The Hammer Museum exhibition opening May 25, "A. Quincy Jones: Building for Better Living," redresses what curators consider a major omission in the history of Los Angeles Modernism.
Jones, they argue, had as much, if not more, influence on Southern California architecture before his death in 1979 than many contemporaries who have since become icons of the era. Curators say Jones, who collaborated for much of his career with Frederick Emmons and lectured at USC for nearly three decades, has gone mostly unrecognized beyond his reputation for designing opulent houses for the wealthy, such as Sunnylands, the Walter Annenberg estate in Rancho Mirage and Gary Cooper's stunning home in Holmby Hills.
Using renderings from the UCLA archive and photographs (some almost life-size), the Hammer show points out that Jones and Emmons also designed tract homes -- more than 5,000 in California. Whereas Richard Neutra and Rudolph M. Schindler extolled their residential designs as prototypes for mass-produced housing -- the architectural equivalents to Henry Ford's auto assembly line -- Jones was the only one of the three to accomplish this goal. And he did it with little bravado and fuss.
The Hammer bolsters its case for Jones' brilliance by displaying new photographs by Jason Schmidt of the architect's lauded St. Michael & All Angels Episcopal Church in Studio City as well as his last work, the Warner Bros. Records headquarters in Burbank.
And then there are those fancy houses. The section of the exhibition titled "Living Large" is dominated by the epitome of Southern California luxury: Jones' expansive 1949 home for art collectors Sidney and Frances Brody, set on 2.3 acres in Holmby Hills.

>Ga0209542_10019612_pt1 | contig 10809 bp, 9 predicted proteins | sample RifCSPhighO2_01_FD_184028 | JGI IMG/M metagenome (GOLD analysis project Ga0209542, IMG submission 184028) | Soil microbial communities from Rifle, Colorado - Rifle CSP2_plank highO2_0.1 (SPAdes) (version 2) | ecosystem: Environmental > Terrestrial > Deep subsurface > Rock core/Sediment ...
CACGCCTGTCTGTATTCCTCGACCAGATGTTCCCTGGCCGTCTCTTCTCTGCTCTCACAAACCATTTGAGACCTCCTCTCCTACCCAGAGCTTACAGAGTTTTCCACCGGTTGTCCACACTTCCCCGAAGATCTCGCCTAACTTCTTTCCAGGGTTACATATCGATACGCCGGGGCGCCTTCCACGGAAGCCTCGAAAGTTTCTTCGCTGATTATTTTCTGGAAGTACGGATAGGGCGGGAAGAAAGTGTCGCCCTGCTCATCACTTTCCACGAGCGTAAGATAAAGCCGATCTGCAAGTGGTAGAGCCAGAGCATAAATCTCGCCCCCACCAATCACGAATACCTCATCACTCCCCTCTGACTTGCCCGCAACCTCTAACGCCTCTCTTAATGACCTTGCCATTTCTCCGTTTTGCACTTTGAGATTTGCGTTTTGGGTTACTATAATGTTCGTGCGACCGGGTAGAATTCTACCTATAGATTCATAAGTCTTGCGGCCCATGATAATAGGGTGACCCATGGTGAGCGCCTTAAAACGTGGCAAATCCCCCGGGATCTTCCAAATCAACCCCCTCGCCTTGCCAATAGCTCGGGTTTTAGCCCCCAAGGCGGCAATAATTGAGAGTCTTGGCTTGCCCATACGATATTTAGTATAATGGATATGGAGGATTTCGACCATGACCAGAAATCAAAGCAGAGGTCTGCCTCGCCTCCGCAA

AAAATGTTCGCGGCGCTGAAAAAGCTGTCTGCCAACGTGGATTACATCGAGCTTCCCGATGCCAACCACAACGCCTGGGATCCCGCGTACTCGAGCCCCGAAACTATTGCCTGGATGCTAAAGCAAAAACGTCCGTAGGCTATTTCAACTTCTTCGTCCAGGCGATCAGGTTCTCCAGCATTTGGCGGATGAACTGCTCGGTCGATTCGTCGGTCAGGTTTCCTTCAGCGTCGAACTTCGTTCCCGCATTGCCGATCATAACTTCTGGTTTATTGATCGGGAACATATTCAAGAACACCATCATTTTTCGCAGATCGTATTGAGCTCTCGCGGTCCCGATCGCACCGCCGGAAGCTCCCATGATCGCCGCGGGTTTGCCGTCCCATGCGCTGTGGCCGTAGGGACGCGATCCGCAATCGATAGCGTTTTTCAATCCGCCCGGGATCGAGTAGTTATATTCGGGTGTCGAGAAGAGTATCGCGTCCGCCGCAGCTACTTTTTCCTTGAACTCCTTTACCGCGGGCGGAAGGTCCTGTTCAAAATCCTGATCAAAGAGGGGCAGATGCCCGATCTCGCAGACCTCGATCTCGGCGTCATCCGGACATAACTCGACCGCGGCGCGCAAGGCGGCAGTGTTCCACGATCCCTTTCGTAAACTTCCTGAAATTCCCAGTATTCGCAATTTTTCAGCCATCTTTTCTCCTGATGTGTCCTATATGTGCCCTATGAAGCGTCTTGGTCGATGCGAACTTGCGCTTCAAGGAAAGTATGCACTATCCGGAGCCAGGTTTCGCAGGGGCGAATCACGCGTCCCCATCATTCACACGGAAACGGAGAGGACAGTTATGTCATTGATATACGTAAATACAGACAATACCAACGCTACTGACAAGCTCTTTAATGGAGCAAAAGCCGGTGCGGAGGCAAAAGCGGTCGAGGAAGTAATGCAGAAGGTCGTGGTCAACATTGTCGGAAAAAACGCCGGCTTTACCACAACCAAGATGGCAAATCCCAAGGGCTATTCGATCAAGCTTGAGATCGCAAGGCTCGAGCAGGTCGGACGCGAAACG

So why isn't A. Quincy Jones better known? Jennifer Dunlop Fletcher, guest curator of the Hammer show and assistant curator of architecture and design at the San Francisco Museum of Modern Art, attributes his modest profile to his subdued personality.
"He was a born collaborator and was very professional about crediting everyone he met," she said.
Dunlop Fletcher devotes one exhibition space to Jones' unusual office practice, showing how he reached out for inspiration beyond the circle of fellow architects and into the community as a whole.
Jones was even less concerned with the iconography of architecture. According to Dunlop Fletcher, "He chose to design from the inside out." A fan of post-and-beam construction as well as of the angled roof (a Jones design signature), the architect focused on the experience of living in a house rather than its look -- something harder to communicate, especially in print.
But with this museum show -- the first major exhibition of his work, the Hammer said -- Jones may at long last find the wider audience so many believe he deserves.
Look for a video interview with curator Jennifer Dunlop Fletcher next week on L.A. at Home. For an easy way to follow the L.A. scene month after month, bookmark L.A. at Home and join us on Facebook, Twitter and Pinterest.